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Does Eating Organic Foods Improve Children's Health?

You may have read the term "organic" above foods in your supermarket, but is it worth the sometimes higher sticker price to give these foods to your family rather than conventional items? No evidence proves that organic food is better than conventional food, but organic food is void of chemicals and pesticides that are linked to certain types of cancers and may affect a child's developing body and brain.

According to, the term "organic" means that produce and other ingredients are grown without the use of pesticides, synthetic fertilizers, sewage sludge, genetically modified organisms or radiation. And animals that produce meat, poultry, eggs or dairy do not take antibiotics or growth hormones.

"Research states that 1.2 billion pounds of pesticides are used in this country every year, and non-organic produce is four times more likely than organic to contain some level of residue," says Allison Enke, Whole Foods Market registered dietitian. "Organic is a great choice for families looking to feed their children the most environmentally friendly food possible."

Though hormones and chemicals in non-organic food are small, research shows that they can be potentially damaging when people are exposed to it in high concentrations or in low concentrations for an extended period. These chemicals and hormones, such as estrogen, have been shown to cause certain cancers and are suspected of contributing to early puberty in children.

Switching children to an organic diet drastically reduces their exposure to organophosphates, a class of pesticides that includes the common and toxic malathion and chlorpyrifos, which affect the nervous system, according to Beyond Pesticides, a nonprofit organization that works to lead the transition to a world free of toxic pesticides. Beyond Pesticides cites studies conducted by Environmental Health Perspectives where children's urine was tested for organophosphorus pesticides to analyze whether eating an organic diet substantially decreases exposure. The results indicated that for certain types of pesticides, such as organophosphates, diet is the primary route of exposure and switching to an organic diet decreases exposure substantially.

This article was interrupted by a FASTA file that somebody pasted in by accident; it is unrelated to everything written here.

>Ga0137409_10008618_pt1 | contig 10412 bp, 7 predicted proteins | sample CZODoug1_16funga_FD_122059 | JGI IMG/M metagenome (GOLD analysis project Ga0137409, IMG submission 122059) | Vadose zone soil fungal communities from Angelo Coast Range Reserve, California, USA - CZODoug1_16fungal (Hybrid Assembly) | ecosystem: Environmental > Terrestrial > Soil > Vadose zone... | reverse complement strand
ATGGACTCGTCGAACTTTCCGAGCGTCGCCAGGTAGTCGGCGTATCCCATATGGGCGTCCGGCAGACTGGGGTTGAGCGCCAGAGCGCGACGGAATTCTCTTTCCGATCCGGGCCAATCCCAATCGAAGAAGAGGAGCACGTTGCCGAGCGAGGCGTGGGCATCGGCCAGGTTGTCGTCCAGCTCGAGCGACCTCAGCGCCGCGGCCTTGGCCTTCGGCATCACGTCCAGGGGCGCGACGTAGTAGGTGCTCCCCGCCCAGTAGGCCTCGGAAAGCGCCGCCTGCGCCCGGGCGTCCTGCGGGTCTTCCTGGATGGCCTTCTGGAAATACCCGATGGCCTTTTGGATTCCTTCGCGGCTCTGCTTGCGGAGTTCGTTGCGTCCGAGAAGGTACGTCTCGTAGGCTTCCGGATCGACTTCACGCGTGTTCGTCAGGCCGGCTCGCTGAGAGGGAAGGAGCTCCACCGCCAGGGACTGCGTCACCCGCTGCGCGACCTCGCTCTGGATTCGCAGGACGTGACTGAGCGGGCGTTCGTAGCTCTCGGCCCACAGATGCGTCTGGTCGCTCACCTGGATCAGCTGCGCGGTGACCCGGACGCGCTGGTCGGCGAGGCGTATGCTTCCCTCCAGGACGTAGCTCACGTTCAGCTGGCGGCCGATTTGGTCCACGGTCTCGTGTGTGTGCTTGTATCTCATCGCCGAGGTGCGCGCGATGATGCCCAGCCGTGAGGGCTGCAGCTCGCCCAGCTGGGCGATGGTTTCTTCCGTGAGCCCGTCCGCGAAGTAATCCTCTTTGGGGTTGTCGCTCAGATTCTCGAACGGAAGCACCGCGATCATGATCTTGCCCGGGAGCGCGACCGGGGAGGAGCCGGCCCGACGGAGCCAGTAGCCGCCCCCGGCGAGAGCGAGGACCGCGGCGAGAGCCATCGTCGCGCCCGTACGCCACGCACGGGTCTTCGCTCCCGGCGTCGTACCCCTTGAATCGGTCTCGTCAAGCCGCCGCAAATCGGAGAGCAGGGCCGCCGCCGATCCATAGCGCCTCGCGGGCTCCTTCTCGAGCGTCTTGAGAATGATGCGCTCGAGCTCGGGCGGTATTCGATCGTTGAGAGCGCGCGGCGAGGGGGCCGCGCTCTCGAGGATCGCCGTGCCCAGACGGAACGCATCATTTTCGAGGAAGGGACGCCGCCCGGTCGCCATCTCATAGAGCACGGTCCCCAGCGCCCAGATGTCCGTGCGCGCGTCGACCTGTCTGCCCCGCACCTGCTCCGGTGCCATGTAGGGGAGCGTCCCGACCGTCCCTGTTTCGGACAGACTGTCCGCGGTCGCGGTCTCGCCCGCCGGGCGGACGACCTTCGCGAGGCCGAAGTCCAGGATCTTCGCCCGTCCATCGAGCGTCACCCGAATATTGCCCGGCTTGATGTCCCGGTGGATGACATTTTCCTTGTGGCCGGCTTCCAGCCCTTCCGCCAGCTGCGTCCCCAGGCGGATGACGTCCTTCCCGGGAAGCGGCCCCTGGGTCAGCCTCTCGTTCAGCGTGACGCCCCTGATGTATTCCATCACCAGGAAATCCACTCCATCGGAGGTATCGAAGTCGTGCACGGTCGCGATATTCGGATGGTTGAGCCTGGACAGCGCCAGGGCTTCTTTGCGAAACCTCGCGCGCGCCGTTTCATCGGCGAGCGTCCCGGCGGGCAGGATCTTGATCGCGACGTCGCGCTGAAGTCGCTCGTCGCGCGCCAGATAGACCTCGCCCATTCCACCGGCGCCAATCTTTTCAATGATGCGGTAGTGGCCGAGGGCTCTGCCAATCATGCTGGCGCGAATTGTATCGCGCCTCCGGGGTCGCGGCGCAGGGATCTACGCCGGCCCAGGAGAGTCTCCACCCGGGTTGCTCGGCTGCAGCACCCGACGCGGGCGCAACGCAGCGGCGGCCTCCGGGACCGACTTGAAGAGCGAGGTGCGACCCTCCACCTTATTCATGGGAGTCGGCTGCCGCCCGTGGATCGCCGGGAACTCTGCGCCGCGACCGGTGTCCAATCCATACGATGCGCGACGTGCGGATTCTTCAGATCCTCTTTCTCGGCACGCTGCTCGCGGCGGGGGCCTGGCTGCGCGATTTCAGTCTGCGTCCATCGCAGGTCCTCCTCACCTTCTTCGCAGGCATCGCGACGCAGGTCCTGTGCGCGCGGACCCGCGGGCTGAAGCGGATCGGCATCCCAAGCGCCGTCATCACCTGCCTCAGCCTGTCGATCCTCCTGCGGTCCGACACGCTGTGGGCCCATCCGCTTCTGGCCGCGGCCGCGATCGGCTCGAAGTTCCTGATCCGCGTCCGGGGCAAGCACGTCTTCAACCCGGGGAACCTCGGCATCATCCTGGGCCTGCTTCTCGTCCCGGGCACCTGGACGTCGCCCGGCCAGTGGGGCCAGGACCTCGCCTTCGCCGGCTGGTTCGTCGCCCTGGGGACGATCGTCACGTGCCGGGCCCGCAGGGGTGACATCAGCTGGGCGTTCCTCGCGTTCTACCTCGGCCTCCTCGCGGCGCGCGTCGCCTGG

While eating organic spares you and your family from chemicals in your food, it is a misconception that the term "organic" means that everything is healthy. And according to Enke, it all depends on your family's definition of "healthy."

"There's organic sugar, organic butter, organic cookies, organic lots of things," she says. "Also, organic is an agricultural standard that doesn't address nutritional factors."

Some families can't afford to purchase only organic foods, but it is the overall diet of the child and enjoying a wide variety of healthy foods, such as fruits and vegetables, that matter the most, says Jennifer Christman, nutrition manager for Medifast Inc.

Beyond Pesticides says it's most important to purchase organic food for products that your children consume in great quantitiy. For example, if children drink a lot of juice, purchasing organic juice is particularly important to reduce their pesticide exposure.

Most importantly, if you decide to make the "organic switch," make sure to check labels. If food is simply labeled "organic," only 95 percent of the ingredients in the product qualify as organic. If the food is labeled "certified organic," 100 percent of the ingredients are organic.

"In general, we want children to eat a well-balanced diet. This includes making half of the lunch and dinner plate vegetables and fruit," says Kristi L. King, national spokesperson for the Academy of Nutrition and Dietetics. "We want to aim for lean meats and protein sources as well as include three servings of dairy per day to help them meet their calcium and vitamin D needs."